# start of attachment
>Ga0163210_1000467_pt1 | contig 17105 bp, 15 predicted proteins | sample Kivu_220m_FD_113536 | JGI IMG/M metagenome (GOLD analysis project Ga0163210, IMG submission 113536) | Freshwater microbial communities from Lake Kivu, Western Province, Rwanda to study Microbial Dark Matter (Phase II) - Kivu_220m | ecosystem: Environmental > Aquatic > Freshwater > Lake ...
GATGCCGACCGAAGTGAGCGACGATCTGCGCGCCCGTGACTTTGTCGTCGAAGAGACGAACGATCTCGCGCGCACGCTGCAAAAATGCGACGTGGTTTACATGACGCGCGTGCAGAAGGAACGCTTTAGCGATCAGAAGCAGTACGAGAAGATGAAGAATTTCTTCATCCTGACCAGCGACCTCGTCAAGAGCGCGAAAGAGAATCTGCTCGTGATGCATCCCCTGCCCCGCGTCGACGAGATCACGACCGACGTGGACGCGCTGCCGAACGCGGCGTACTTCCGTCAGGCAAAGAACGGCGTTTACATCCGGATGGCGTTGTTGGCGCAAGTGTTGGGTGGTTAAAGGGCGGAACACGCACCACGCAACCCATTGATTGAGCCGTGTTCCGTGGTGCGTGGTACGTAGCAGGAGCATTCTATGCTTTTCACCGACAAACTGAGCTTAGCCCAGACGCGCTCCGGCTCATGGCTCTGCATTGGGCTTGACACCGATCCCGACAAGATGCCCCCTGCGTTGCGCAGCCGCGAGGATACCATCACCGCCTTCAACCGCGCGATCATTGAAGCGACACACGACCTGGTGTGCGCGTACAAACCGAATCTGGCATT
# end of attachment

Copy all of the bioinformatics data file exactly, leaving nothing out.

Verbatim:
>Ga0163210_1000467_pt1 | contig 17105 bp, 15 predicted proteins | sample Kivu_220m_FD_113536 | JGI IMG/M metagenome (GOLD analysis project Ga0163210, IMG submission 113536) | Freshwater microbial communities from Lake Kivu, Western Province, Rwanda to study Microbial Dark Matter (Phase II) - Kivu_220m | ecosystem: Environmental > Aquatic > Freshwater > Lake ...
GATGCCGACCGAAGTGAGCGACGATCTGCGCGCCCGTGACTTTGTCGTCGAAGAGACGAACGATCTCGCGCGCACGCTGCAAAAATGCGACGTGGTTTACATGACGCGCGTGCAGAAGGAACGCTTTAGCGATCAGAAGCAGTACGAGAAGATGAAGAATTTCTTCATCCTGACCAGCGACCTCGTCAAGAGCGCGAAAGAGAATCTGCTCGTGATGCATCCCCTGCCCCGCGTCGACGAGATCACGACCGACGTGGACGCGCTGCCGAACGCGGCGTACTTCCGTCAGGCAAAGAACGGCGTTTACATCCGGATGGCGTTGTTGGCGCAAGTGTTGGGTGGTTAAAGGGCGGAACACGCACCACGCAACCCATTGATTGAGCCGTGTTCCGTGGTGCGTGGTACGTAGCAGGAGCATTCTATGCTTTTCACCGACAAACTGAGCTTAGCCCAGACGCGCTCCGGCTCATGGCTCTGCATTGGGCTTGACACCGATCCCGACAAGATGCCCCCTGCGTTGCGCAGCCGCGAGGATACCATCACCGCCTTCAACCGCGCGATCATTGAAGCGACACACGACCTGGTGTGCGCGTACAAACCGAATCTGGCATT